A Hunters' bivouac under the shadows of a Mississippian forest, in a
spot where the trees stand unthinned by the axe of the woodman.
It is upon the Arkansas side of the great river, not far from the town
of Helena, and in the direction of Little Rock, the capital of that
The scene is a small glade, surrounded by tall cottonwood trees, one of
which on each side, conspicuously "blazed," indicates a "trace" of
travel. It is that leading from Helena to a settlement on the forks of
the White River and Cache.
The time is a quarter of a century ago, when this district of country
contained a heterogeneous population, comprising some of the wildest and
wickedest spirits to be found in all the length and breadth of the
backwoods border. It was then the chosen home for men of fallen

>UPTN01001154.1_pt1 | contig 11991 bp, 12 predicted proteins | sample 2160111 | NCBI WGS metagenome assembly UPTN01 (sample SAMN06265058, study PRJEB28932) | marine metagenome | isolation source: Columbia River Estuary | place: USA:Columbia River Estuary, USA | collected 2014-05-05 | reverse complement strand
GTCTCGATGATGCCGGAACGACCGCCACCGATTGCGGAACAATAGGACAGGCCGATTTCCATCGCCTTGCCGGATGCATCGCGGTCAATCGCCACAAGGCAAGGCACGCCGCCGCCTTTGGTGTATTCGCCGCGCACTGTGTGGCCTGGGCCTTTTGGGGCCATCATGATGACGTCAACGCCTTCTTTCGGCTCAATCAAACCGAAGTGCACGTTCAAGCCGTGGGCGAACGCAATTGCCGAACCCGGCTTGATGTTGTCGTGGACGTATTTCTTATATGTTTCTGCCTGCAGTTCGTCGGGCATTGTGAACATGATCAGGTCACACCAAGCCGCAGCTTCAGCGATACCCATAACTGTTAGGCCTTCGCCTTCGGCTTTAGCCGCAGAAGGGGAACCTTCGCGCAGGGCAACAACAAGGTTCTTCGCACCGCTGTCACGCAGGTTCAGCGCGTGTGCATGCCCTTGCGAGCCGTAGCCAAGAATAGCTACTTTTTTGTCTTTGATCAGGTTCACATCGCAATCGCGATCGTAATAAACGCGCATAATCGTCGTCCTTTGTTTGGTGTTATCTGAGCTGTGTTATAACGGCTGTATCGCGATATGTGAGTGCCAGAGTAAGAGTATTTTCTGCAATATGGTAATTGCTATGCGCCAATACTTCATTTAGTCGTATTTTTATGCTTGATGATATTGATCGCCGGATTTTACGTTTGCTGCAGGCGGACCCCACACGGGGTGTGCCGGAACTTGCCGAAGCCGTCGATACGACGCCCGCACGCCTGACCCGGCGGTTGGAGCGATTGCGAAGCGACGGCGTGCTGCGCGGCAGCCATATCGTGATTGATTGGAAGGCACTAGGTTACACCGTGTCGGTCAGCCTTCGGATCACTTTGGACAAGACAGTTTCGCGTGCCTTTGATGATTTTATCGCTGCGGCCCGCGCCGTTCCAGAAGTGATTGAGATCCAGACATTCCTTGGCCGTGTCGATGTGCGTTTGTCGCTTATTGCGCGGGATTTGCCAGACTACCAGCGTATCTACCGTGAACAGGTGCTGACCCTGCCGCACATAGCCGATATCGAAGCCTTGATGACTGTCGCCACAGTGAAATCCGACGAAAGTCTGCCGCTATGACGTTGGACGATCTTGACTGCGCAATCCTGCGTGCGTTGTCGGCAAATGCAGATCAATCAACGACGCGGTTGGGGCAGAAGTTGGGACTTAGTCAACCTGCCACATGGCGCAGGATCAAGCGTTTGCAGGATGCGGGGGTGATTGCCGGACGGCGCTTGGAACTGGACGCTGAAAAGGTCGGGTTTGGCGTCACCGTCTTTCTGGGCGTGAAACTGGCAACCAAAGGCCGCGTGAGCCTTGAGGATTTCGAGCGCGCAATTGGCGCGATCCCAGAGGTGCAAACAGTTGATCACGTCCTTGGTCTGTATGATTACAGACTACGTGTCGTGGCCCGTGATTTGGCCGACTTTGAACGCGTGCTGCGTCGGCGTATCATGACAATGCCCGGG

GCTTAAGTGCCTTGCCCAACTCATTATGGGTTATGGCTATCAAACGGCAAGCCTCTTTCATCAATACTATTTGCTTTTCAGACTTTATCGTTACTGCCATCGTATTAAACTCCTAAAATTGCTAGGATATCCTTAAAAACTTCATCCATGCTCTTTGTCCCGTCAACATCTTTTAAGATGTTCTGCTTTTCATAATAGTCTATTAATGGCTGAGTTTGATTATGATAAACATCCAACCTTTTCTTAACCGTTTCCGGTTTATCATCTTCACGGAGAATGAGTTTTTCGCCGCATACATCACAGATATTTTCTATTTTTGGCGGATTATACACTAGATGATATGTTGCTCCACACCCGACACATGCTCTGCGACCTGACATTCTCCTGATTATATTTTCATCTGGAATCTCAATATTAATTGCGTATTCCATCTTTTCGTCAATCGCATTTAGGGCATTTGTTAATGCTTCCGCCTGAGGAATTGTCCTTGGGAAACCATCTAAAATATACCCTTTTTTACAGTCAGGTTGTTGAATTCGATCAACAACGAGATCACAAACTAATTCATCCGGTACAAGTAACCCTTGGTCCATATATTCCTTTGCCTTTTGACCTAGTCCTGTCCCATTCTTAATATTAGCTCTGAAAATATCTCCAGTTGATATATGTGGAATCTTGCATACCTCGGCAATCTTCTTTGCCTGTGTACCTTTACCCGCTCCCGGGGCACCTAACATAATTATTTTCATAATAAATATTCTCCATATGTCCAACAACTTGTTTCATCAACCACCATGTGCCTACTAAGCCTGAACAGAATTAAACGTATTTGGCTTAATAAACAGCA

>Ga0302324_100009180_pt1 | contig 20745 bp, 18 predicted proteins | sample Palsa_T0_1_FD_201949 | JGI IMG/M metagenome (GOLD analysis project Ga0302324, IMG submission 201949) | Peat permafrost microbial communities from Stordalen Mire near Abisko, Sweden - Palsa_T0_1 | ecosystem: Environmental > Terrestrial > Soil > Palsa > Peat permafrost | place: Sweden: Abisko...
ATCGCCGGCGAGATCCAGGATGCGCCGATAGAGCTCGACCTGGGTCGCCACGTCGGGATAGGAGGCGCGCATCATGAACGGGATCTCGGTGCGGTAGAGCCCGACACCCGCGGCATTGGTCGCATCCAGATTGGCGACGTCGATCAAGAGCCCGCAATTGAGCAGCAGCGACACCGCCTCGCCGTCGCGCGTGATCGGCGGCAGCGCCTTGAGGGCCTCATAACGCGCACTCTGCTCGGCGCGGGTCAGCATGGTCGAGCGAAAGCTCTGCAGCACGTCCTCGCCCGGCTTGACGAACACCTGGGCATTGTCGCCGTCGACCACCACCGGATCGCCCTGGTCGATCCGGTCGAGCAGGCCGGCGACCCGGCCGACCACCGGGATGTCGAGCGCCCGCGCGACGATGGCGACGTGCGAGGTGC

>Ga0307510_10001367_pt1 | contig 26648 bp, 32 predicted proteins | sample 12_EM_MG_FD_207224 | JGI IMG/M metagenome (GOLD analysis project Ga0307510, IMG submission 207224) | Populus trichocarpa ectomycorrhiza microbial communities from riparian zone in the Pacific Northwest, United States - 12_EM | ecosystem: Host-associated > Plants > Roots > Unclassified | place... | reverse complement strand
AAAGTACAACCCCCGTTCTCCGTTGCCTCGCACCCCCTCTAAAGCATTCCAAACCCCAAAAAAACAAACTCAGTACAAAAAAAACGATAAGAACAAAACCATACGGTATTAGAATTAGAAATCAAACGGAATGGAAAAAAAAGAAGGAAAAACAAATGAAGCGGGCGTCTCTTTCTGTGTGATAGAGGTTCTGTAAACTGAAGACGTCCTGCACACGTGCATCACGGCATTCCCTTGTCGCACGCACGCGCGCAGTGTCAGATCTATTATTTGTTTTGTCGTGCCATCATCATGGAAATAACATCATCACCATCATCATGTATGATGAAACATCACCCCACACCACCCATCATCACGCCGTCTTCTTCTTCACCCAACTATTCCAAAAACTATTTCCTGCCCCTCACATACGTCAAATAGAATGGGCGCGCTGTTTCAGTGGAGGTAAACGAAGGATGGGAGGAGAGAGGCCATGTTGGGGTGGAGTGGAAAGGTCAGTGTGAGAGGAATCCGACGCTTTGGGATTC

fortunes, lawyers and land speculators, slave-traders and swindlers,
hunters, who lived by the pursuit of game, and sportsmen, whose game was
cards, and whose quarry consisted of such dissolute cotton planters as,
forsaking their homes in Mississippi and Tennessee, had re-established
themselves on the fertile bottoms of the Saint Francis, the White and
A glance at the individuals comprising the bivouac in question forbids
the supposition that they belong to any of the above. There are six of
them; all are boys, the oldest not over twenty, while the youngest may
be under sixteen. And though at the same glance you are satisfied that
they are but amateur hunters, the game they have succeeded in bringing
down shows them gifted not only with skill but courage in the chase.
The carcase of a large bear lies beside them on the sward, his skin
hanging from a tree, while several steaks cut from his fat rump, and
impaled upon sapling spits, sing pleasantly over the camp fire, sending
a savoury odour far into the forest around.